Their insistence on the right to be heard in such circumstances emanates from what they referred to as a termination.The court’s construction of PS Regulation 31 in theDa Silva caseisuseful in a straight case of a public officer’s absence from work for 10 days, without more. However, thereality that (a) sub-rules 8(1) and (2) were not made by the PSC but by the Minister, and (b) that those sub-rules direct that Regulation 31 of the PS Regulationsare activated in the circumstances described in those sub-rules introduce additional factors and in my considered opinion provide the basis forfurther judicial scrutiny on related implications and consequences.
 To my mind, the scenario before the court invites consideration of whether the Minister exceed his rule-making authority, and if he did so, whether the impugned sub-rules resulted in the termination of the applicants’ employment without the opportunity to be heard; and in any such case whether such termination if made out, was proportionate and/or affected the applicants’ pension rights and right to property.
 Moreover, it is not appropriate to resolve at this stage the question of whether the presumption of constitutionality is rebuttable in this case. The foregoing analysis of the applicants’ and respondents’ respective positions demonstrate forcefully that there are a number of live arguable issues that affords the applicants reasonable prospect of success at trial. They cannot be resolved by a factual or legal finding at this stage or by concluding summarily that the broad powers conferred on the CMO and the Minister are not judicially reviewable.
 On this issue of failure to disclose, the several matters identified by the respondents which they accuse the applicants of failing to disclose for the most part are matters about which there is no evidence that the applicants have access to such materials. I remind myself that failure to disclose does not automatically result in refusal of leave to seek judicial review. I consider the issues in this application to be significant and to a large extent to arise from the exercise of rule-making authority. In those circumstances, the court must in my opinion be concerned with examining a complaint based on merit even if disclosure is not as fulsome as it could be. This is particularly so if the subject matter involves questions of considerable public interest as this case appears to be.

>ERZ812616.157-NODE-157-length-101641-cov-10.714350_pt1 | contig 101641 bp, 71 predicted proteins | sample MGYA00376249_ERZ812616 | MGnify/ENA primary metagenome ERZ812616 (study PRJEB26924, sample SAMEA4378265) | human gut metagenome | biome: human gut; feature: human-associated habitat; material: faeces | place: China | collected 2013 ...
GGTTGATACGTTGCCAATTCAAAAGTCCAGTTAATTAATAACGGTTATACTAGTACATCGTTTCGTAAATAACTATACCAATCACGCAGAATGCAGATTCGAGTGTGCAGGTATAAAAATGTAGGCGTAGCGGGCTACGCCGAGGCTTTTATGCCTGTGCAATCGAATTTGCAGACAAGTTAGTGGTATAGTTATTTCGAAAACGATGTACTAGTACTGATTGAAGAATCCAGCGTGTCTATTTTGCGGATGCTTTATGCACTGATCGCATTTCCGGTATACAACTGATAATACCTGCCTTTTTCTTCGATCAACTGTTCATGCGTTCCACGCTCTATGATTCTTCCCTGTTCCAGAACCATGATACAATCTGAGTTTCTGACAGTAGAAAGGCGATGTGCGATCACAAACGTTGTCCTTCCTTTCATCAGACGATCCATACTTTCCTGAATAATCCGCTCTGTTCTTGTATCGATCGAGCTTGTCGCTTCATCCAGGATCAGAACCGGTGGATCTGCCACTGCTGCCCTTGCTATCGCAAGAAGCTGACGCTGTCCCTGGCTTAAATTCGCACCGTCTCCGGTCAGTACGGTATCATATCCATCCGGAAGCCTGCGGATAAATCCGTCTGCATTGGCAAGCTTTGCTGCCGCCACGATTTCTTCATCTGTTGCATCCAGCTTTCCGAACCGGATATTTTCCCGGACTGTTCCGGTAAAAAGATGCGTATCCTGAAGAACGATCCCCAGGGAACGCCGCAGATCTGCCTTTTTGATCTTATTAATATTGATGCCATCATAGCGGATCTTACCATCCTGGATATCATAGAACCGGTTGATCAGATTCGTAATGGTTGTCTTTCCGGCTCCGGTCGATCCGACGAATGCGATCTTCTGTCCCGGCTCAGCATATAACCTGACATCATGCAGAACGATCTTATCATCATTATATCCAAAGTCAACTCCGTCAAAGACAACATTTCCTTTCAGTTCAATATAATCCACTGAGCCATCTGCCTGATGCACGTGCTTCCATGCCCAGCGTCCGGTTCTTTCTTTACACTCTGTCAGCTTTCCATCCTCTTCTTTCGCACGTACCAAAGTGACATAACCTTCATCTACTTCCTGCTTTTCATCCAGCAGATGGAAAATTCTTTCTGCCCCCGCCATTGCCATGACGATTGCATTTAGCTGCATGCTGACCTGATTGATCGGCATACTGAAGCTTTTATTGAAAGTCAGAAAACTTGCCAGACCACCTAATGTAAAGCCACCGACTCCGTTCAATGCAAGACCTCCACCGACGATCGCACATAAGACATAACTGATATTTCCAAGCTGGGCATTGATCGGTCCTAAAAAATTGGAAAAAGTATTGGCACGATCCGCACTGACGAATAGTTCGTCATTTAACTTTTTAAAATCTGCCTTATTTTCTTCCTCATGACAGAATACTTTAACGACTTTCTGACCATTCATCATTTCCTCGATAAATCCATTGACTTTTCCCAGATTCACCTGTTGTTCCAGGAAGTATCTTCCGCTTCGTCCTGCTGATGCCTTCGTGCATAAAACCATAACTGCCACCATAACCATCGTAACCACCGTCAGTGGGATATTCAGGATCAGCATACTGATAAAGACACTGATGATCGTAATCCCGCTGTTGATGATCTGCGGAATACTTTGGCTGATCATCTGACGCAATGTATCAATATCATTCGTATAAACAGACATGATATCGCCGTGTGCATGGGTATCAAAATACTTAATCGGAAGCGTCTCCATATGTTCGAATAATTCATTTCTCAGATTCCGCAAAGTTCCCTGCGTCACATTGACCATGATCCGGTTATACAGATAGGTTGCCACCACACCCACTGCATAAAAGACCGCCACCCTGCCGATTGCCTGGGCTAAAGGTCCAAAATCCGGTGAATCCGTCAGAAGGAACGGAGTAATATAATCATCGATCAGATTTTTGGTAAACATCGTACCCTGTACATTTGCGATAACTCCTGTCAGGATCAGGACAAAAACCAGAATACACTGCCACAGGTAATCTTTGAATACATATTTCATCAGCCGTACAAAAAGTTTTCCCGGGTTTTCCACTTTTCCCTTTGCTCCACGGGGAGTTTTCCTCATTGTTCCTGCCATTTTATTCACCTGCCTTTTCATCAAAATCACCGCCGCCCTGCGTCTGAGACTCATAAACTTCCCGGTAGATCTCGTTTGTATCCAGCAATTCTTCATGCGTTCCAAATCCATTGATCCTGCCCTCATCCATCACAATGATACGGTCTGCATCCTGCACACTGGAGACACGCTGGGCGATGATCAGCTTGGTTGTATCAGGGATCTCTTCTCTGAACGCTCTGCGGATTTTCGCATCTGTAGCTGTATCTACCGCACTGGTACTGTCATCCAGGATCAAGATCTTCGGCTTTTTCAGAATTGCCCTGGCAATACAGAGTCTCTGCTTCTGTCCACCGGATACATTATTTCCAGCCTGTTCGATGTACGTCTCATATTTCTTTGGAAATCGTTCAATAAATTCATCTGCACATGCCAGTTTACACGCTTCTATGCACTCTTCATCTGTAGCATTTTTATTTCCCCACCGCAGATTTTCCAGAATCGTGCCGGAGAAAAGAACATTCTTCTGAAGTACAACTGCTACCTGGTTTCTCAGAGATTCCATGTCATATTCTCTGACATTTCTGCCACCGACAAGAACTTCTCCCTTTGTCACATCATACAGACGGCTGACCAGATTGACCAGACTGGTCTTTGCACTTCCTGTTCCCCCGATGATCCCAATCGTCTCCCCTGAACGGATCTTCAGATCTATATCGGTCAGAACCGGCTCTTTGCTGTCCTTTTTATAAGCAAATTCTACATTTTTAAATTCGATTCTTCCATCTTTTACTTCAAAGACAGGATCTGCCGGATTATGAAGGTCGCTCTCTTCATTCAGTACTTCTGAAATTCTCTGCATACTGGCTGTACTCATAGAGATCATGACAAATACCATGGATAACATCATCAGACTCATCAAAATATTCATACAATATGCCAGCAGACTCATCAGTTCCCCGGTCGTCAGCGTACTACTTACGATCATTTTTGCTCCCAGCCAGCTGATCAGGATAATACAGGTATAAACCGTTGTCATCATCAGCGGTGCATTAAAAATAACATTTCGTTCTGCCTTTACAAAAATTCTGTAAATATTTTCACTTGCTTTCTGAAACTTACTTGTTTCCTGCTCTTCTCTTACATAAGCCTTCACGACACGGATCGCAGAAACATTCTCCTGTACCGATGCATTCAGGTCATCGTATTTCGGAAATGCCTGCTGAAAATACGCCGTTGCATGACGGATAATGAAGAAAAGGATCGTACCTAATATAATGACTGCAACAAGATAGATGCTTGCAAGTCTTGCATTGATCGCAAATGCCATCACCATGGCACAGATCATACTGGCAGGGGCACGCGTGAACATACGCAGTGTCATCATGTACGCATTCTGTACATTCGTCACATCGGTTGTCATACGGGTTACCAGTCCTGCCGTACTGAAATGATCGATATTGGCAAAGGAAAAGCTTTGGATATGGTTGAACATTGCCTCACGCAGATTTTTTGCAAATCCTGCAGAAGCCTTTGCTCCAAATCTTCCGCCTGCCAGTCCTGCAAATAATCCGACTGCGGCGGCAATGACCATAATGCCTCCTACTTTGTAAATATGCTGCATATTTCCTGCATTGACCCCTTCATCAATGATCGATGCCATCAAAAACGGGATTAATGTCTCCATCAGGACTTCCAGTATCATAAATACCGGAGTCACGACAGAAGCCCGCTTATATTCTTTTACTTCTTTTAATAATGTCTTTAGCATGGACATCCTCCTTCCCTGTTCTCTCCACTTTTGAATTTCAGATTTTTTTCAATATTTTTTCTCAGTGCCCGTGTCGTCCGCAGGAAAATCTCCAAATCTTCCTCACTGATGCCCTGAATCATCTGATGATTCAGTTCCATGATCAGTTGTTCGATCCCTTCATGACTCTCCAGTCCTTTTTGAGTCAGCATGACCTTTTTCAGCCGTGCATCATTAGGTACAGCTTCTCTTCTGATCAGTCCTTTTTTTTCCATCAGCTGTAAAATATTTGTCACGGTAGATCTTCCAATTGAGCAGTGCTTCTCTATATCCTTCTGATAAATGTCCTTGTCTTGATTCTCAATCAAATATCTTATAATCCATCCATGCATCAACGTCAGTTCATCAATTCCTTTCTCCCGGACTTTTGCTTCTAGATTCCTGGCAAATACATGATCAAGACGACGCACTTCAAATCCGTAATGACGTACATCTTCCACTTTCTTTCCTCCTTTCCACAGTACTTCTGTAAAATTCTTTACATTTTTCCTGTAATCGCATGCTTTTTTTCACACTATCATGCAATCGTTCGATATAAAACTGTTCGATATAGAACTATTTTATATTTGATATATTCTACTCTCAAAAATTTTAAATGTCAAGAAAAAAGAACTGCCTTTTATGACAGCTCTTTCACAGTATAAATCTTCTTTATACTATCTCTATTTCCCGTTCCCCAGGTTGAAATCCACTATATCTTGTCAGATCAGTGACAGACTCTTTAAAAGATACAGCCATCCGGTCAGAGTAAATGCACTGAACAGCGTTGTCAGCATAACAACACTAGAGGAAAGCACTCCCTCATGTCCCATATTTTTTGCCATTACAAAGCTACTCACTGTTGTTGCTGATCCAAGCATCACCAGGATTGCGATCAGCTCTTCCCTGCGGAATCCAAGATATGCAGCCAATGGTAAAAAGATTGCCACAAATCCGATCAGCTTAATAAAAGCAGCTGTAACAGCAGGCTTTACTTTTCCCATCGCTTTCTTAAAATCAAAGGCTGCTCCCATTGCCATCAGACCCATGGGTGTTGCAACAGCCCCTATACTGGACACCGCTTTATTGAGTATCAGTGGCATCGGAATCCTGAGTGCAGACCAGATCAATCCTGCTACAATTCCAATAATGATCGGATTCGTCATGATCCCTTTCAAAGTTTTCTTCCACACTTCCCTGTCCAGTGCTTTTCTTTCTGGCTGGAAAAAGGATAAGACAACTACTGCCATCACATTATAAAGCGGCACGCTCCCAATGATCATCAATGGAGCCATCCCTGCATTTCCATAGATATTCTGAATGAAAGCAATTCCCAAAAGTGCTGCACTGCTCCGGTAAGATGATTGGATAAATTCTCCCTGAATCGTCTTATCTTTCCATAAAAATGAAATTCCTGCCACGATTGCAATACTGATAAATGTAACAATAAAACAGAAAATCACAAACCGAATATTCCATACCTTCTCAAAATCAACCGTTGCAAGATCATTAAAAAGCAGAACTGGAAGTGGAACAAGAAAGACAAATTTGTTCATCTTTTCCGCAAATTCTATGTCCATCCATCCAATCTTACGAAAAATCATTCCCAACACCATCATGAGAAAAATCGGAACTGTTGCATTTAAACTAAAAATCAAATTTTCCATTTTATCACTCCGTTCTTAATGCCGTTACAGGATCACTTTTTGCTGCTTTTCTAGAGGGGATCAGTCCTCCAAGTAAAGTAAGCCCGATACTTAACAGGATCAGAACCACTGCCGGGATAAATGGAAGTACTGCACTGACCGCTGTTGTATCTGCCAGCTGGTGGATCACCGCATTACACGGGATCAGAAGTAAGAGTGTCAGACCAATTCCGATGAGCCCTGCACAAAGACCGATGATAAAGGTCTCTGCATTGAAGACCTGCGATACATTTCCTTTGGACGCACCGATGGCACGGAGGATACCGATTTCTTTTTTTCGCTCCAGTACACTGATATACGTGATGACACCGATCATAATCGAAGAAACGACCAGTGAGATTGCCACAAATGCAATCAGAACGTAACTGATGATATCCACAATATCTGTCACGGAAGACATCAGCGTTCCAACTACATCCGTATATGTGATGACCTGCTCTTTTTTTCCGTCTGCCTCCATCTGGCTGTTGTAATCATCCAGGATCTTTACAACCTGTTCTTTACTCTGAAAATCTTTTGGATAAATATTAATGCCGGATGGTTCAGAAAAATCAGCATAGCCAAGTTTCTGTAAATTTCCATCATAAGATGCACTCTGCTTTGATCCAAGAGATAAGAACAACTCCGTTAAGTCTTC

I make no finding that the applicants have access to all of the materials described by the respondents as information that should have been disclosed. I hasten to add however that it would have been useful for the applicants to have indicated whether they applied for either the medical or religious exemption and the outcome of such application. To my mind, absence of those details is not crucial to a determination of whether the applicants have presented an arguable case with reasonable prospects of success in respect of their challenge to regulation 8(1) and (2).
 The competing legal submissions regarding the challenge to sub-rules 8(1) and (2) of the Special Measures SR&O when examined in the light of the factual assertions made by Mr. Smith highlight several issues of significance and depth which demonstrate that the applicants have set out an arguable case with a realistic prospect of success. For the foregoing reasons, their application to apply for leave to seek judicial review of the Minister’s enactment of those two sub-rules is granted on the grounds of illegality, excess of authority, breach of natural justice rules and proportionality as pleaded.
Impugned decisions of the PSC and COP
 The applicants describe the issuance of letters by the PSC and COP as acts whereby they were respectively terminated from their employment. The word termination was not used in any of those letters. Instead, the authors signified that failure by the addressees to comply with rule 5 of the Public Health (Public Bodies Special Measures) Rules 2021 equated to being absent from duty without leave since November 22nd 2021 pursuant to rule 8 of the rules. The PSC, the Police Service Commission and the COP communicated to the applicants respectively to that effect and the described circumstances were interpreted as resignation of the addressees from their jobs with effect from December 7th 2021. The PSC and COP declared that in the circumstances that the applicants were deemed to have ceased to be officers in accordance with Regulation 31 of the PS Regulations and section 73A of the Police Act respectively.
 The letter issued by the COP to Ms. Sylvorne Olliver states: –
‘Please be advised that you, without reasonable excuse, failed to comply with Rule 5 of the Public Health (Public Bodies Special Measures) Rules 2021 (“Rules”).